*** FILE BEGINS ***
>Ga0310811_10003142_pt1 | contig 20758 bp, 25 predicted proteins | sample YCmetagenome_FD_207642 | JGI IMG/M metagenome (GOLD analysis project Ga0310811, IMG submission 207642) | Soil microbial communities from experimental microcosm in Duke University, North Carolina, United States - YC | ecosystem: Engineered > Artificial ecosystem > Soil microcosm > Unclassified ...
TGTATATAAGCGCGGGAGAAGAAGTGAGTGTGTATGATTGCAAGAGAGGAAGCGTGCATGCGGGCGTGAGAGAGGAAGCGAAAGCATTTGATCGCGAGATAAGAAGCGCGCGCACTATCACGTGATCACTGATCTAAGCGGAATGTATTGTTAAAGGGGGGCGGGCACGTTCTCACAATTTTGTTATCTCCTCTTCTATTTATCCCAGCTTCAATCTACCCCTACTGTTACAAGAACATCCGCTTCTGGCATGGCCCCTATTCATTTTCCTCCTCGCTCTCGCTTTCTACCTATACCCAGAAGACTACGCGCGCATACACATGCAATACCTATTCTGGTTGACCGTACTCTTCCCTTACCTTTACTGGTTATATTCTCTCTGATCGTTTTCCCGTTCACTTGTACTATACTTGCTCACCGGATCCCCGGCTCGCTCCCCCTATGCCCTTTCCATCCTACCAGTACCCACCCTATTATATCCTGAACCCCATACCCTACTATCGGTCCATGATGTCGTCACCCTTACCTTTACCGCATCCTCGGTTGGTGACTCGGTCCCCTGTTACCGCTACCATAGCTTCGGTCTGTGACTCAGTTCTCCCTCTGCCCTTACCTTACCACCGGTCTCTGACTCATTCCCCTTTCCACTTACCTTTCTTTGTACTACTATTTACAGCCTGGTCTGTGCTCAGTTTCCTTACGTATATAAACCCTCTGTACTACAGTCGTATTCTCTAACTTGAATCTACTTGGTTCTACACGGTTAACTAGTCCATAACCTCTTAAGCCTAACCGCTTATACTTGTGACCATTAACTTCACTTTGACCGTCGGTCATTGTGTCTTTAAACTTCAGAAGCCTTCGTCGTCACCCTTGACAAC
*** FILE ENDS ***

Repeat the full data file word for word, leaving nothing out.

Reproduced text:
>Ga0310811_10003142_pt1 | contig 20758 bp, 25 predicted proteins | sample YCmetagenome_FD_207642 | JGI IMG/M metagenome (GOLD analysis project Ga0310811, IMG submission 207642) | Soil microbial communities from experimental microcosm in Duke University, North Carolina, United States - YC | ecosystem: Engineered > Artificial ecosystem > Soil microcosm > Unclassified ...
TGTATATAAGCGCGGGAGAAGAAGTGAGTGTGTATGATTGCAAGAGAGGAAGCGTGCATGCGGGCGTGAGAGAGGAAGCGAAAGCATTTGATCGCGAGATAAGAAGCGCGCGCACTATCACGTGATCACTGATCTAAGCGGAATGTATTGTTAAAGGGGGGCGGGCACGTTCTCACAATTTTGTTATCTCCTCTTCTATTTATCCCAGCTTCAATCTACCCCTACTGTTACAAGAACATCCGCTTCTGGCATGGCCCCTATTCATTTTCCTCCTCGCTCTCGCTTTCTACCTATACCCAGAAGACTACGCGCGCATACACATGCAATACCTATTCTGGTTGACCGTACTCTTCCCTTACCTTTACTGGTTATATTCTCTCTGATCGTTTTCCCGTTCACTTGTACTATACTTGCTCACCGGATCCCCGGCTCGCTCCCCCTATGCCCTTTCCATCCTACCAGTACCCACCCTATTATATCCTGAACCCCATACCCTACTATCGGTCCATGATGTCGTCACCCTTACCTTTACCGCATCCTCGGTTGGTGACTCGGTCCCCTGTTACCGCTACCATAGCTTCGGTCTGTGACTCAGTTCTCCCTCTGCCCTTACCTTACCACCGGTCTCTGACTCATTCCCCTTTCCACTTACCTTTCTTTGTACTACTATTTACAGCCTGGTCTGTGCTCAGTTTCCTTACGTATATAAACCCTCTGTACTACAGTCGTATTCTCTAACTTGAATCTACTTGGTTCTACACGGTTAACTAGTCCATAACCTCTTAAGCCTAACCGCTTATACTTGTGACCATTAACTTCACTTTGACCGTCGGTCATTGTGTCTTTAAACTTCAGAAGCCTTCGTCGTCACCCTTGACAAC